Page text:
A team of scientists and engineers at the University of Minnesota has invented a unique microscale optical device that could greatly increase the speed of downloading information online and reduce the cost of Internet transmission.
The device uses the force generated by light to flop a mechanical switch of light on and off at a very high speed. This development could lead to advances in computation and signal processing using light instead of electrical current with higher performance and lower power consumption.
The research results were published today in the online journal Nature Communications.
“This device is similar to electromechanical relays but operates completely with light,” said Mo Li, an assistant professor of electrical and computer engineering in the University of Minnesota’s College of Science and Engineering.
The new study is based on a previous discovery by Li and collaborators in 2008 where they found that nanoscale light conduits can be used to generate a strong enough optical force with light to mechanically move the optical waveguide (channel of information that carries light). In the new device, the researchers found that this force of light is so strong that the mechanical property of the device can be dominated completely by the optical effect rather than its own mechanical structure. The effect is amplified to control additional colored light signals at a much higher power level.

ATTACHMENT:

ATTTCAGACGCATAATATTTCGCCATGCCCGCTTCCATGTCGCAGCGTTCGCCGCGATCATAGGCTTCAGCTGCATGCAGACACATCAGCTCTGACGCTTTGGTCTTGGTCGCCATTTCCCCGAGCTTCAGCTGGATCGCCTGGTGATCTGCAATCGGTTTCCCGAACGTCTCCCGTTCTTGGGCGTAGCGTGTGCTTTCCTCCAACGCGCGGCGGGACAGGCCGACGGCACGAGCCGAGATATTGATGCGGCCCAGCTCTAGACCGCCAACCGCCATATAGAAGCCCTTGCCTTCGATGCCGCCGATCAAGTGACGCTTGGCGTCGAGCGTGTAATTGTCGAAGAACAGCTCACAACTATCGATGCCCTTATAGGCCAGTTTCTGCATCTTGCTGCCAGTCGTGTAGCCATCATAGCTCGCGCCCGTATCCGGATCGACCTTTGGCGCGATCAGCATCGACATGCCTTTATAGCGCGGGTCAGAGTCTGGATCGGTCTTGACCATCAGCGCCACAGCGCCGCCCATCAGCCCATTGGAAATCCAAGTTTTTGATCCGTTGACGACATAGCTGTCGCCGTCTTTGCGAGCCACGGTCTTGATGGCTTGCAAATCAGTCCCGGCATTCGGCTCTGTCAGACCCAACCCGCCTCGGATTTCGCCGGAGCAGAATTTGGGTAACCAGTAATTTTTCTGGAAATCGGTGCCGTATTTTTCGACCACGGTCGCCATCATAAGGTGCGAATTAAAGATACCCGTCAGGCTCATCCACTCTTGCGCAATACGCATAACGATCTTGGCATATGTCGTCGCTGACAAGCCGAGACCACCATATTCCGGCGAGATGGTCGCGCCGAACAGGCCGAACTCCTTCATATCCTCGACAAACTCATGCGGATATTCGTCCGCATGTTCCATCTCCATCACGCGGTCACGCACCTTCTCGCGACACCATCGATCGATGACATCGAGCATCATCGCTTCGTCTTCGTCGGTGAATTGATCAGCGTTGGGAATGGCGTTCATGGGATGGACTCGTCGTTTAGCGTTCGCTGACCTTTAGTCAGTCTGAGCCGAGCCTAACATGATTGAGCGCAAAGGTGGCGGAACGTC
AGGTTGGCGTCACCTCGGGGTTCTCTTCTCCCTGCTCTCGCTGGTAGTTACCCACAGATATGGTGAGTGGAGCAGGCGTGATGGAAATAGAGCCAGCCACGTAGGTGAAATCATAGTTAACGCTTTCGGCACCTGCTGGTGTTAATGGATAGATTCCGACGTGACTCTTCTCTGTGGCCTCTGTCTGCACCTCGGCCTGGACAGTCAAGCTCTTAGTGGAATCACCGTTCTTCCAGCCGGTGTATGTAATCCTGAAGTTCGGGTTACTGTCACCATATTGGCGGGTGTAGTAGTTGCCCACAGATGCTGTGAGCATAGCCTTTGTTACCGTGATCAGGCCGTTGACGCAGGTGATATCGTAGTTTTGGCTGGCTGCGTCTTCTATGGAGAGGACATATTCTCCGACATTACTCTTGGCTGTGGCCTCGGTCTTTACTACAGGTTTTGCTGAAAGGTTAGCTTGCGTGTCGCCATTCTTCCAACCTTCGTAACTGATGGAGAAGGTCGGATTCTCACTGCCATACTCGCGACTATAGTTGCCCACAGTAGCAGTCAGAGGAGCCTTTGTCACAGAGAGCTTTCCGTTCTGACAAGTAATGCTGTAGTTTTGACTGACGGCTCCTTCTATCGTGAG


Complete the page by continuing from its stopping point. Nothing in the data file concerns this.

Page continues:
“This is the first time that this novel optomechanical effect is used to amplify optical signals without converting them into electrical ones,” Li said.
Glass optical fibers carry many communication channels using different colors of light assigned to different channels. In optical cables, these different-colored light channels do not interfere with each other. This non-interference characteristic ensures the efficiency of a single optical fiber to transmit more information over very long distances. But this advantage also harbors a disadvantage. When considering computation and signal processing, optical devices could not allow the various channels of information to control each other easily…until now. …